Political Landscapes is, in one sense, a tale of redemption, or rather of two
redemptions separated from each other by half a century or so. Each of its
two parts follows a similar narrative trajectory, beginning at a moment
when rural people eff ectively lost possession of their woodlands, leading
them to make tentative alliances with sympathetic outsiders such as popu-
list politicians, forestry offi cials, and others. Each story culminates with an
attempt to implement a system of what is now called “community forestry,”
in which those who live and work in the woodlands recover some of their
former lands and become stakeholders in its management and sustainable
use. Th e rst of these historical cycles began in the 1880s, when the com-
modifi cation of forests and nineteenth- century liberalism led to massive
dispossession of village lands, followed by a revolution and land reform
that crescendoed in the 1930s with the socially progressive administration
of President Lázaro Cárdenas. Th e second round began in 1940, when the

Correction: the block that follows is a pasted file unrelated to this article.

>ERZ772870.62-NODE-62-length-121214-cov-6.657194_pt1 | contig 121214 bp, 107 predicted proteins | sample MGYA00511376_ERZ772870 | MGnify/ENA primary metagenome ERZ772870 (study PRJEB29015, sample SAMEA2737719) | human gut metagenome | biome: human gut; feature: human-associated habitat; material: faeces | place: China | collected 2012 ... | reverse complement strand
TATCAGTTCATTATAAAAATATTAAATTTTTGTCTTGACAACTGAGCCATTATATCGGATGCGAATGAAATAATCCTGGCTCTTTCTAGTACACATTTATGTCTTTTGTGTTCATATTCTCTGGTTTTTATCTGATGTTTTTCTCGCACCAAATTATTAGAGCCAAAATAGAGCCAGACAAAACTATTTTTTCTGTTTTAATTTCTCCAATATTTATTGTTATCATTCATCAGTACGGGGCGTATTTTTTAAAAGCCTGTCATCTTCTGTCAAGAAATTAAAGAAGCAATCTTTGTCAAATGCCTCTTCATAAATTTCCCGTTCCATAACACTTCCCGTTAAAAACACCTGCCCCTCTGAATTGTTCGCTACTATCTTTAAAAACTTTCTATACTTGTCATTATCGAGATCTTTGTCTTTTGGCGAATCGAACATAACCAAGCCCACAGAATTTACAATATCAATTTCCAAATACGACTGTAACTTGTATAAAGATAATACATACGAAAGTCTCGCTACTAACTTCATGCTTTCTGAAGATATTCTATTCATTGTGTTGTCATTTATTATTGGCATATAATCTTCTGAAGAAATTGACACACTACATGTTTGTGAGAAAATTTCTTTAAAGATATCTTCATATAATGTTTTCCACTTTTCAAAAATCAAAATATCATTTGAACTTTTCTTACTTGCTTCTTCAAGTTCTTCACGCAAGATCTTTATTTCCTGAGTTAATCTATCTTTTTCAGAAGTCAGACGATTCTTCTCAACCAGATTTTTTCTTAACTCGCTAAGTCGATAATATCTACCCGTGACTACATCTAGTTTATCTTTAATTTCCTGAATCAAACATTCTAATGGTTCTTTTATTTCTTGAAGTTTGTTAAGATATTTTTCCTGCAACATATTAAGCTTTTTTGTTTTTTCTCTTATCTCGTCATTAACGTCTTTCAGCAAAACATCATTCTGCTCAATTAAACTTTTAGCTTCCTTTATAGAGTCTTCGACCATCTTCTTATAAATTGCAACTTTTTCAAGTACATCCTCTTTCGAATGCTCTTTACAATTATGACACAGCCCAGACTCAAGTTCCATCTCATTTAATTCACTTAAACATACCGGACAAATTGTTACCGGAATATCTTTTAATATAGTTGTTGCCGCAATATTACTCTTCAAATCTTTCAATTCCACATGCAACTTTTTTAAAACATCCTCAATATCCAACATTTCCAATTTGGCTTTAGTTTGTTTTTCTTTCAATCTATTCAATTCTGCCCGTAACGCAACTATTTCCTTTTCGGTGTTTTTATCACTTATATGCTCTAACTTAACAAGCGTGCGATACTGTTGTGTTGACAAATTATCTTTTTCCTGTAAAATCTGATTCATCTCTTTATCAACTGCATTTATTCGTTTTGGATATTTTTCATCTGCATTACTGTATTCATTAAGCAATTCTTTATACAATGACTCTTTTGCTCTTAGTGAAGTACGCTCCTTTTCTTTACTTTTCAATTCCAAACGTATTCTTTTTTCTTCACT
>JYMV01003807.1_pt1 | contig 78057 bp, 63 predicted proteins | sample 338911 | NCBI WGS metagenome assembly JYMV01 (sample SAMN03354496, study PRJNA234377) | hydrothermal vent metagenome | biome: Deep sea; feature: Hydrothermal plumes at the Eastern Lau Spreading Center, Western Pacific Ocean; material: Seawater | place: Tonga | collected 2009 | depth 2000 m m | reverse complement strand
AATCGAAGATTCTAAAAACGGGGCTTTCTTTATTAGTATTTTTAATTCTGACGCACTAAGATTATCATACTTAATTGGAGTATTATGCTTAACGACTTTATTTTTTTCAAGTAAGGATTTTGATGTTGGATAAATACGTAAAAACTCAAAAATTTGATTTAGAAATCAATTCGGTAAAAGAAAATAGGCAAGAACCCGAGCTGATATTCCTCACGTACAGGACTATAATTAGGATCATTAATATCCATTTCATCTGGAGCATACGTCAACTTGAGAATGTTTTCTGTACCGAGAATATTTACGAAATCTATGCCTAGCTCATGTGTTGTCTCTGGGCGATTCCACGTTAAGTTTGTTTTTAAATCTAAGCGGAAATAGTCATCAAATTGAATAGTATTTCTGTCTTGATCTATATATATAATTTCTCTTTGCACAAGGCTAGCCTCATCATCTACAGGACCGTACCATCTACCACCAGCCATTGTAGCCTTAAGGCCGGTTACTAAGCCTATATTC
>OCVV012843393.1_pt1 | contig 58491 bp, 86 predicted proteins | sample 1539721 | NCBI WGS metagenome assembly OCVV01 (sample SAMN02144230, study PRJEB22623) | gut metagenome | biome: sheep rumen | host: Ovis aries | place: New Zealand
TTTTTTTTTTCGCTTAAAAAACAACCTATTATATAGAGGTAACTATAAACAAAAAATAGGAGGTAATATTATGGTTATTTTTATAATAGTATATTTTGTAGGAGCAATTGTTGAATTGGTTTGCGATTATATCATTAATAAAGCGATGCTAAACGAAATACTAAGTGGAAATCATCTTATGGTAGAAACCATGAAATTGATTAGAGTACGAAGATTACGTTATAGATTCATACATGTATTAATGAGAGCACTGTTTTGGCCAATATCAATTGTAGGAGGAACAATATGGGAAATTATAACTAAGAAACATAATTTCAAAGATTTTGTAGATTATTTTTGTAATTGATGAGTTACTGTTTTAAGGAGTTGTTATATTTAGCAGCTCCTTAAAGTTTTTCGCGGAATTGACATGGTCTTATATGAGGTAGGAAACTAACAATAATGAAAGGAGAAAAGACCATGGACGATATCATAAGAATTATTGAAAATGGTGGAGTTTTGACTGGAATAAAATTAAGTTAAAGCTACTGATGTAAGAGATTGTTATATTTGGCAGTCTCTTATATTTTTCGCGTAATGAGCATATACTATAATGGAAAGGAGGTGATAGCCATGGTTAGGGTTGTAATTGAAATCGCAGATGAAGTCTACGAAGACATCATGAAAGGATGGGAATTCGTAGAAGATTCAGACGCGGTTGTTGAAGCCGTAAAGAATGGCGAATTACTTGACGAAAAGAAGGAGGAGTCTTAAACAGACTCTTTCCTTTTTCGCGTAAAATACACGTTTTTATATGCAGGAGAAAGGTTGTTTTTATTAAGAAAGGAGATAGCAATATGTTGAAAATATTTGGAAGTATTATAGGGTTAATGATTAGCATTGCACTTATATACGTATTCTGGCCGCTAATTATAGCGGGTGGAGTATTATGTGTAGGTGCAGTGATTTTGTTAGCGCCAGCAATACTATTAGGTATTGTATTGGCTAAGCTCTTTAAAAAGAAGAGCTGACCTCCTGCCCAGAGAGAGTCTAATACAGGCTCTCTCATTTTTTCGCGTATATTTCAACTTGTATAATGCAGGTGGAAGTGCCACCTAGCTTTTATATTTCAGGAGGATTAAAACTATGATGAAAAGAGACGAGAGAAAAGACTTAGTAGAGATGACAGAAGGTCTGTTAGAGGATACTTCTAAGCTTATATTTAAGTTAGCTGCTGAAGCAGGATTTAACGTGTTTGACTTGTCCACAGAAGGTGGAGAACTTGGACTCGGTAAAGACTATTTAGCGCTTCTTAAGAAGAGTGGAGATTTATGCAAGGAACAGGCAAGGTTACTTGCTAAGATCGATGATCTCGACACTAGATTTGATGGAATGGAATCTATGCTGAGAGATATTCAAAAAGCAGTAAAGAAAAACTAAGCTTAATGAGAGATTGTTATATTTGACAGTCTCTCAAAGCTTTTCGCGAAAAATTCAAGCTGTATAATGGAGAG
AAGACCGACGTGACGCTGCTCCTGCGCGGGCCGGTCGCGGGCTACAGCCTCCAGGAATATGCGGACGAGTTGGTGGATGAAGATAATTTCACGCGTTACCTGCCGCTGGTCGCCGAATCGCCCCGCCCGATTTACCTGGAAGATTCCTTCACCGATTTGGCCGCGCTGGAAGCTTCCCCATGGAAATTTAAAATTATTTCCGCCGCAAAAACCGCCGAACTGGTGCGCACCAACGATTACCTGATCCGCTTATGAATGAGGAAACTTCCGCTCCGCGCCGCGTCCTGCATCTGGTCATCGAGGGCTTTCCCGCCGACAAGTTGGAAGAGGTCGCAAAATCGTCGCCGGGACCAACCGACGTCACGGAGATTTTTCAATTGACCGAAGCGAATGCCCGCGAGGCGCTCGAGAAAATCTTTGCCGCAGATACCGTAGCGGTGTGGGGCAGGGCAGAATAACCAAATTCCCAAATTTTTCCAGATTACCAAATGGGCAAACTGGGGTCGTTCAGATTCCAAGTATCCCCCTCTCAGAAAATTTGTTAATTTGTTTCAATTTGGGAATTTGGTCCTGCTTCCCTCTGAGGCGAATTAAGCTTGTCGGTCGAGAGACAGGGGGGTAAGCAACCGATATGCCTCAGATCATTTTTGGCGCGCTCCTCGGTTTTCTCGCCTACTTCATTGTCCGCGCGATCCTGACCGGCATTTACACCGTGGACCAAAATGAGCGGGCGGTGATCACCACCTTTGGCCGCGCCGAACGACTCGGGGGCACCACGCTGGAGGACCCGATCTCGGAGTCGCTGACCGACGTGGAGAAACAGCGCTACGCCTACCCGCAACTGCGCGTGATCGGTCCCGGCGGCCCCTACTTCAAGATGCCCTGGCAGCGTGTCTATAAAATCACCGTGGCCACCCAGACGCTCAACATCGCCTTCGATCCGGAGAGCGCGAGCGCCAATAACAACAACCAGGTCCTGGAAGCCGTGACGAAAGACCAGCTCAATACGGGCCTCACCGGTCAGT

Second World War and changes in Mexico’s political priorities vastly lim-
ited rural people’s ability to use their own woods, prompting a new set of
popular movements to recover peasant productive auton omy, and, from
the 1980s to the present, the slow and incomplete return to a modernized
version of community forestry in the context of neoliberalism.
Th ese repeating patterns capture the essential dimensions of Mexican
environmental history, yet I believe they obscure as much as they reveal.
In the rst place, the familiar cycle of dispossession, disempowerment,
and redemption disregards signifi cant changes in the way that professional
foresters understood the relationship of rural Mexicans to their environ-
ment. Whereas the rst generation of conservationists tended to regard
rural people as backward and inherently destructive, the generation of
ex perts who came of age in the 1940s and 1950s began to understand
peasant behavior in economic rather than cultural terms. Th ey shifted
forest policy from a combination of sanctions- based regulations and di-
dactic campaigns, to a more supple program that sought to ensure rural
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